Walgreens rotates discounts on snack nuts.

    I use Swagbucks and PerkTV daily to pad my Amazon budget. Amazon can have good prices on dry goods. For example, chia seed is cheaper from Amazon than from Costco (exact same product). Certain snacks are cheaper as well.

    Also here are the recipe/cookbook links I had posted before:

    https://www.reddit.com/r/eatcheapandhealthy
    http://www.budgetbytes.com/
    Good and Cheap Cookbook

    For anyone new or relatively new to cooking for themselves, I would add to this Mark Bittman's fantastic reference tome How to Cook Everything. Great gift for younger people. He's put out several versions now but the first version is still fantastic and can be had for as little as $5 used on Amazon.



    Non-food savings? I knit, crochet, weave, and spin my own yarn. Wool is not cheap these days but there are a couple decent discounters left. Companies like Knitpicks have changed the market for knitting yarns by sourcing themselves instead of selling others' discount labels. This has led to some price stability among private label wools and a contracting of the low end of the market (RIP elann). I could get waaaaaay more into this but that's probably best in a PM if you are a yarnie, too ;)

    If you buy acrylic yarn at a thrift store, if any part of the yarn is tacky or sticky, throw that shit out, it's breaking down and you don't want it absorbing into your hands!



    Outside of food spending, the main way I save is simply to buy less stuff. The usual "do I really need this now?" kind of thing. Saying no to buying something, in a society where we are conditioned from birth to consume...it is VERY difficult. It takes practice. But it gets easier every time.
     
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  4. jklmnop storm in heaven Member

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    Thought it would be worthwhile to add this recipe. I kinda loathe canned tuna but it's cheap so we have a lot of it. I found a simple recipe from Martha Stewart of all places. Anyway I added a second egg and a bit more (1/2tbsp) lemon juice, sambal, leftover onion and cooked thin, flaky cakes in some bacon grease leftover from thanksgiving. Paired with brown rice and broccoli it was a really cheap but hearty meal. The recipe looks like it would serve as a very good base fried cake recipe for any minced meats/leftovers/beans. Frankly I'm kind of flabbergasted how well it turned out.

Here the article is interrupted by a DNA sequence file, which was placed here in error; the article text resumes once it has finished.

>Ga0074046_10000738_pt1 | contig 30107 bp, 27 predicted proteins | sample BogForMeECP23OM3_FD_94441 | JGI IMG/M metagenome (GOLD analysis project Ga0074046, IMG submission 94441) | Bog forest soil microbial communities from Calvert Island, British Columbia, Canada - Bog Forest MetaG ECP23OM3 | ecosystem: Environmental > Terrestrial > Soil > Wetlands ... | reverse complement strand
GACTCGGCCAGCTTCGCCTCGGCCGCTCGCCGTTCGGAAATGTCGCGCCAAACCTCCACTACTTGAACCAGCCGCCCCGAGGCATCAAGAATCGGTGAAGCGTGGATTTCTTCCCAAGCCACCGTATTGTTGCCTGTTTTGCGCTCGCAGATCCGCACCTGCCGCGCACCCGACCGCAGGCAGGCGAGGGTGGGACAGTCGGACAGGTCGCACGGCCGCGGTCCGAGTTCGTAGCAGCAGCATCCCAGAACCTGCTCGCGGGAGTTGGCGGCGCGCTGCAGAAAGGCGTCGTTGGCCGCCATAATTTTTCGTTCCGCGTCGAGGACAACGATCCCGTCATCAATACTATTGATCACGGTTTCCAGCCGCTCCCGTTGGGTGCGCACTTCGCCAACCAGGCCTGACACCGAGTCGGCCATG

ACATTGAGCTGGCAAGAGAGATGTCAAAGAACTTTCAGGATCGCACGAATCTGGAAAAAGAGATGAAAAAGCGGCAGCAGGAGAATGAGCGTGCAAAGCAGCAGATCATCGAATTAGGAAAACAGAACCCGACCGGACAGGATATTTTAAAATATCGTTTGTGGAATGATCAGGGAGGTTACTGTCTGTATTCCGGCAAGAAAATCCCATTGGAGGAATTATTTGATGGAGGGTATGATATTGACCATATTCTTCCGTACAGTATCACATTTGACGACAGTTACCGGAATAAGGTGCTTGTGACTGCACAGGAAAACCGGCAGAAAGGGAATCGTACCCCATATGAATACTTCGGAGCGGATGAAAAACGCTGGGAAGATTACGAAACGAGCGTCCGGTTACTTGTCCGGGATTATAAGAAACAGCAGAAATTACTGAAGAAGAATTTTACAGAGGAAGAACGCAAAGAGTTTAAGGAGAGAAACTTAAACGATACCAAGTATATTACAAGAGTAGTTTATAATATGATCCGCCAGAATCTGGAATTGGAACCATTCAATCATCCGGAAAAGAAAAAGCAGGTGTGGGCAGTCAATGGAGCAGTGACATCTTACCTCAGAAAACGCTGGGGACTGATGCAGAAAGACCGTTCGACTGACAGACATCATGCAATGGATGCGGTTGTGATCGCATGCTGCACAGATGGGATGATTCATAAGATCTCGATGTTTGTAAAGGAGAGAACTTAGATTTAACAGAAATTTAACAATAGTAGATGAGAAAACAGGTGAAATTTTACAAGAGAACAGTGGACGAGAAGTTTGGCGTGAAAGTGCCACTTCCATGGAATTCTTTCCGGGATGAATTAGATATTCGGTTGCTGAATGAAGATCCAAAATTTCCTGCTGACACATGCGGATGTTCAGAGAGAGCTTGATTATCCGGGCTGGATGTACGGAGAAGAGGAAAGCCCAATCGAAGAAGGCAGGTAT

Tuna cakes
     
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  5. Framework43 Croissant Enthusiast Contributor

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    For anyone who is big on shopping from Target, here's a way to save 10%.

    The Sallie Mae Mastercard gives 5% on the first $250 each month of gas, $250 of groceries(Target & Walmarts included but YMMV), and $750 of bookstore items (Buying items sold directly from Amazon counts as a book store; to purchase 3rd party items from Amazon just buy a gift card).

    https://www.salliemae.com/credit-cards/sallie-mae-card/

    The Target RedCard(this is a reloadable debit card) also gives 5% off Target purchases. This card can have its money reloaded by the Sallie Mae card, earning you 5% from refilling and getting 5% off purchases.

    http://target.com/prepaidredcard

    Redbird is currently only available for purchase in the following states:
    Alabama
    Arizona
    California (YMMV)
    Colorado
    Indiana
    Maryland
    Massachusetts
    Michigan
    Mississippi
    New Mexico
    North Carolina
    Ohio (Cleveland area only)
    Oklahoma
    Pennsylvania (note for fellow Pennsylvanians: west PA only)
    South Carolina
    Tennessee
    Virginia
    Wisconsin

    However, you can use this card in any Target store. I ordered mine online from eBay and had no problems.

    Read more on the Target card:
    http://frequentmiler.boardingarea.com/the-complete-guide-to-redbird-the-target-prepaid-redcard/
     
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  6. clickhappier ★★Ⰼ₳ՖŦξᚱ⌚ Contributor

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    ^ Good info. That site has a good comparison of the similar programs, too: The complete guide to Bluebird, REDcard, Serve, and SoftServe - The Frequent Miler.

    Speaking of the 'birds', anyone who's doing the Walmart Savings Catcher stuff, remember to redeem your savings to your Bluebird card soon to ensure you get your doubled dollars - any money left in your Savings Catcher account at the end of the calendar year will be automatically redeemed as an e-giftcard that doesn't get doubled.
     
  7. AngryRobotsInc Robot Master Contributor

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    Bumping this a bit, with a cheap (free) thing for both language learning and Netflix, for Chrome. If you're learning a language, and want to watch stuff in your target language and Netflix is available in that country, here's a nifty little thing.